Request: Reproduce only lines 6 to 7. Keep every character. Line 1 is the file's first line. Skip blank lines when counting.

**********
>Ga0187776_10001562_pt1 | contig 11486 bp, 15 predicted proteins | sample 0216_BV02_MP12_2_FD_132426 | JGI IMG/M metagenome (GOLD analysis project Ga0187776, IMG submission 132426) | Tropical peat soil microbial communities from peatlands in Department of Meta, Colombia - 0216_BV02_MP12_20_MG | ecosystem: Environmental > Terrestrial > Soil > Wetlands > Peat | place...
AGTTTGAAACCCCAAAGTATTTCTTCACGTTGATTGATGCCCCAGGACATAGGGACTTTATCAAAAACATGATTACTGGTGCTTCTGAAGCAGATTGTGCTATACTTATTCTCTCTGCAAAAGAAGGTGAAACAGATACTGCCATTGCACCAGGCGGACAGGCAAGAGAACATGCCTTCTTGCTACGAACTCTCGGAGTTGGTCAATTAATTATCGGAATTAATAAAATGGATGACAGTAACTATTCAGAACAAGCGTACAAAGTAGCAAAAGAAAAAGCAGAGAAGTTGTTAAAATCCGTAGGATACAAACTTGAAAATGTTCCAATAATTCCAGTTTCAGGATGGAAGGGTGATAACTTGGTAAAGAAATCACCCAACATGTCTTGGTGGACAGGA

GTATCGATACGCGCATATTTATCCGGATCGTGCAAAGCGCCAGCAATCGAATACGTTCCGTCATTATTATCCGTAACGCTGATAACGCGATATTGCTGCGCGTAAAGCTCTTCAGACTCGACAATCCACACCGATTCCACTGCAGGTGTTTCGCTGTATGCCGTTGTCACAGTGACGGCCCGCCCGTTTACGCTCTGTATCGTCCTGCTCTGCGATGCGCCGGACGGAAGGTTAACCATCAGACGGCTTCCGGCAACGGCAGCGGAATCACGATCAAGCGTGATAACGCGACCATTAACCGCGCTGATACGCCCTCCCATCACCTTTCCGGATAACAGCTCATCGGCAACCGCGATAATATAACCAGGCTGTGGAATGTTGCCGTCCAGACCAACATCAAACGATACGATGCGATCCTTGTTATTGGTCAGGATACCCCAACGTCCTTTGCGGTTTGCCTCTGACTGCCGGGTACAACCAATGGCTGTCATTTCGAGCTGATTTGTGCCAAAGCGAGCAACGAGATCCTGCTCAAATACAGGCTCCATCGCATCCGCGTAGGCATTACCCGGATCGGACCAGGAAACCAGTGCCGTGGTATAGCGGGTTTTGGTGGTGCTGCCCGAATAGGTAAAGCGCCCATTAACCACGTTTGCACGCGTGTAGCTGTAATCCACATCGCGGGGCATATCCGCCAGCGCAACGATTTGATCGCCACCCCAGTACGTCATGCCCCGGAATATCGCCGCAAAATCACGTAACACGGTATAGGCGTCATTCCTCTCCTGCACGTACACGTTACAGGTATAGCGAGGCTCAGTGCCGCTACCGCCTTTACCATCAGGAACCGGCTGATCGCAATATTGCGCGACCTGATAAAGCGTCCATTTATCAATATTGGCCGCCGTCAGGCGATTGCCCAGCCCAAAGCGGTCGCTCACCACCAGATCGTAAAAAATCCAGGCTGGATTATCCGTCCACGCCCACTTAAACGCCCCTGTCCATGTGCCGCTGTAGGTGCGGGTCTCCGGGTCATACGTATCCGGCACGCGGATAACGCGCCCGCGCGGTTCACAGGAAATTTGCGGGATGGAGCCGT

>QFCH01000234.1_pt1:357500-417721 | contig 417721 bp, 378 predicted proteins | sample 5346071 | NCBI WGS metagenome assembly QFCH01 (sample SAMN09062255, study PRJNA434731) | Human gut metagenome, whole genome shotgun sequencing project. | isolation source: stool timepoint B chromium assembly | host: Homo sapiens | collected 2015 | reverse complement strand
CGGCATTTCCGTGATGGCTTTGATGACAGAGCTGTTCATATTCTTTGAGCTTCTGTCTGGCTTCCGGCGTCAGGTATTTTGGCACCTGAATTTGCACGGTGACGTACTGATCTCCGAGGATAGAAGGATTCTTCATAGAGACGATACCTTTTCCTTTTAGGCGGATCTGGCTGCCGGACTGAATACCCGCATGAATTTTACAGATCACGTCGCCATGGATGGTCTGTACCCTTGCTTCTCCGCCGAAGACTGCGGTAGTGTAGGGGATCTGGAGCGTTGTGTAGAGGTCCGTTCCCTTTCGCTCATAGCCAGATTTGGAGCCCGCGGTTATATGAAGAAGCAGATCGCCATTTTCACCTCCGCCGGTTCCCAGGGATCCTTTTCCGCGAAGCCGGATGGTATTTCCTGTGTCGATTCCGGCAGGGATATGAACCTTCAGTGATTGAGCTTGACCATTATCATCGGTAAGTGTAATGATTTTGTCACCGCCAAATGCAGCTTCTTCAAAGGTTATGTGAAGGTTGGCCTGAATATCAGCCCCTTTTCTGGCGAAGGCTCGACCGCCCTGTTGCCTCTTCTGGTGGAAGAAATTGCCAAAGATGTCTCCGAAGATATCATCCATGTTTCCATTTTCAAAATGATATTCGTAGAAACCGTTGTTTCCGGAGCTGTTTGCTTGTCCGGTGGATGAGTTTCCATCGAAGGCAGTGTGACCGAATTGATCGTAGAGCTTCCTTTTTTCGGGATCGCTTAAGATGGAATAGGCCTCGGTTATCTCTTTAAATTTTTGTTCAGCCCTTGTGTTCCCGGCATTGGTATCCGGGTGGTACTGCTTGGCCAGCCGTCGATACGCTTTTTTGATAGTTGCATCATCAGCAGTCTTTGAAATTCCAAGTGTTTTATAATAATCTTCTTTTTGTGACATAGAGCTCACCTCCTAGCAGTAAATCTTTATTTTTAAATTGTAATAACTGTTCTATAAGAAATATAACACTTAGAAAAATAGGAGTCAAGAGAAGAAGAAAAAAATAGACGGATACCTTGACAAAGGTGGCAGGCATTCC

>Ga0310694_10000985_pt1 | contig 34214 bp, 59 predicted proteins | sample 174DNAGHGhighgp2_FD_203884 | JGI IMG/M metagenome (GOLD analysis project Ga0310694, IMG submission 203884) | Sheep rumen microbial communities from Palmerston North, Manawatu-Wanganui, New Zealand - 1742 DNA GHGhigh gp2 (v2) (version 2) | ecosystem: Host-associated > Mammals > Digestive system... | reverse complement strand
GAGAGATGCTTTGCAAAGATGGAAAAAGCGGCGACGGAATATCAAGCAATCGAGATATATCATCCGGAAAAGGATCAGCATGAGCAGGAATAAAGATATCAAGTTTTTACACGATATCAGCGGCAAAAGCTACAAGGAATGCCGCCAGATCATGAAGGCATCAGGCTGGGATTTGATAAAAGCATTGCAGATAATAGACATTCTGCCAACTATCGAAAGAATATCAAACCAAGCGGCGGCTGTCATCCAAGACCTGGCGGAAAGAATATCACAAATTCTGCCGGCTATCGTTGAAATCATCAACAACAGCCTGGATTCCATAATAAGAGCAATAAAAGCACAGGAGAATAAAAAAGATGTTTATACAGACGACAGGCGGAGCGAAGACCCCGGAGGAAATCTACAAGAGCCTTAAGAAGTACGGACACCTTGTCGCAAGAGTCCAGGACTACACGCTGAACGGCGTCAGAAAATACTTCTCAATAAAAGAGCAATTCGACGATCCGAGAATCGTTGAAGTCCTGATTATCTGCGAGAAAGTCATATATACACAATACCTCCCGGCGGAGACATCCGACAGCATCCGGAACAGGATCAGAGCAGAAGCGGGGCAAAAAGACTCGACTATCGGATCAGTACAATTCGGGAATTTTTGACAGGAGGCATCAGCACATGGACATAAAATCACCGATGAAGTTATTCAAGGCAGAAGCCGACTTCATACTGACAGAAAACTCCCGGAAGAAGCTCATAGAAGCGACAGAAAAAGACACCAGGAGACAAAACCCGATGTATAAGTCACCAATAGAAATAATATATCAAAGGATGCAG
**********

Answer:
>Ga0310694_10000985_pt1 | contig 34214 bp, 59 predicted proteins | sample 174DNAGHGhighgp2_FD_203884 | JGI IMG/M metagenome (GOLD analysis project Ga0310694, IMG submission 203884) | Sheep rumen microbial communities from Palmerston North, Manawatu-Wanganui, New Zealand - 1742 DNA GHGhigh gp2 (v2) (version 2) | ecosystem: Host-associated > Mammals > Digestive system... | reverse complement strand
GAGAGATGCTTTGCAAAGATGGAAAAAGCGGCGACGGAATATCAAGCAATCGAGATATATCATCCGGAAAAGGATCAGCATGAGCAGGAATAAAGATATCAAGTTTTTACACGATATCAGCGGCAAAAGCTACAAGGAATGCCGCCAGATCATGAAGGCATCAGGCTGGGATTTGATAAAAGCATTGCAGATAATAGACATTCTGCCAACTATCGAAAGAATATCAAACCAAGCGGCGGCTGTCATCCAAGACCTGGCGGAAAGAATATCACAAATTCTGCCGGCTATCGTTGAAATCATCAACAACAGCCTGGATTCCATAATAAGAGCAATAAAAGCACAGGAGAATAAAAAAGATGTTTATACAGACGACAGGCGGAGCGAAGACCCCGGAGGAAATCTACAAGAGCCTTAAGAAGTACGGACACCTTGTCGCAAGAGTCCAGGACTACACGCTGAACGGCGTCAGAAAATACTTCTCAATAAAAGAGCAATTCGACGATCCGAGAATCGTTGAAGTCCTGATTATCTGCGAGAAAGTCATATATACACAATACCTCCCGGCGGAGACATCCGACAGCATCCGGAACAGGATCAGAGCAGAAGCGGGGCAAAAAGACTCGACTATCGGATCAGTACAATTCGGGAATTTTTGACAGGAGGCATCAGCACATGGACATAAAATCACCGATGAAGTTATTCAAGGCAGAAGCCGACTTCATACTGACAGAAAACTCCCGGAAGAAGCTCATAGAAGCGACAGAAAAAGACACCAGGAGACAAAACCCGATGTATAAGTCACCAATAGAAATAATATATCAAAGGATGCAG